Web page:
However, the recently concluded randomized LipsiaConditioning[142] trial studied the effects of RIC and PostC revealed conflicting evidence to this. Using cardiac magnetic resonance to quantify myocardial injury, they showed that combined intra-hospital RIC and PostC significantly increases myocardial salvage when compared with conventional PCI, whereas PostC alone failed to demonstrate a cardioprotective effect in STEMI patients undergoing primary PCI.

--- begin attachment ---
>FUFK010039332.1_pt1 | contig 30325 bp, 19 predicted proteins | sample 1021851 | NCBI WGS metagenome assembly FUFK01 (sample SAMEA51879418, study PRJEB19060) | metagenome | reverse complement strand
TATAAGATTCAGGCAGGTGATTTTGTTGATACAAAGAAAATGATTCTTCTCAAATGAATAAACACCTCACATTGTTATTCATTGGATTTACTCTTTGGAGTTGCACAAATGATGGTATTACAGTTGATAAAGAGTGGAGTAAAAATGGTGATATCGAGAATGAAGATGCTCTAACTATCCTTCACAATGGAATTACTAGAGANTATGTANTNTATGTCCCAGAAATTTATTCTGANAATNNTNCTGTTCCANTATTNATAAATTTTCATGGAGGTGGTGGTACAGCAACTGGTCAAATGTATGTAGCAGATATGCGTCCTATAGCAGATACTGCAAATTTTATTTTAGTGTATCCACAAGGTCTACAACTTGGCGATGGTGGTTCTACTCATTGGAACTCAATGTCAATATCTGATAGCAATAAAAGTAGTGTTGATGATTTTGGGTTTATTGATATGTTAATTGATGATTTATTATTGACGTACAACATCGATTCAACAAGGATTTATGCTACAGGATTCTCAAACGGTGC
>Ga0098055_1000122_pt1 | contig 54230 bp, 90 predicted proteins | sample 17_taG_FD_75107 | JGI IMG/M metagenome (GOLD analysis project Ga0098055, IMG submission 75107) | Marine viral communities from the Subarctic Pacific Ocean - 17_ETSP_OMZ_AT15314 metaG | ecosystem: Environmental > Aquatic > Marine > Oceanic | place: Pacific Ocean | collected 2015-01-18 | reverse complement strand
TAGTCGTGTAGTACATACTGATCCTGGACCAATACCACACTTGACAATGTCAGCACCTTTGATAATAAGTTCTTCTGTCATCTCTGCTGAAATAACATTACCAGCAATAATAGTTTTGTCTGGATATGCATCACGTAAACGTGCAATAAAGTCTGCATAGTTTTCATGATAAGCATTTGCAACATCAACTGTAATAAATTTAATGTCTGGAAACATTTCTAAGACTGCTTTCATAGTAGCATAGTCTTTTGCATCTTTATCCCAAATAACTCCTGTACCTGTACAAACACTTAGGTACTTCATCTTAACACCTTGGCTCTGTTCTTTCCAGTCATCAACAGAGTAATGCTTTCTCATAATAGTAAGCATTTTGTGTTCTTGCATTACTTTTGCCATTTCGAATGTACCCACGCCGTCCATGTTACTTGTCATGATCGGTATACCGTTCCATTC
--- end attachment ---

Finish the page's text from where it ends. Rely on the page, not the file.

Another article by Pichot et al.[143] however revealed PostC had a significant effect in reducing myocardial injury independently of traditional cardiovascular risk factors in patients with STEMI.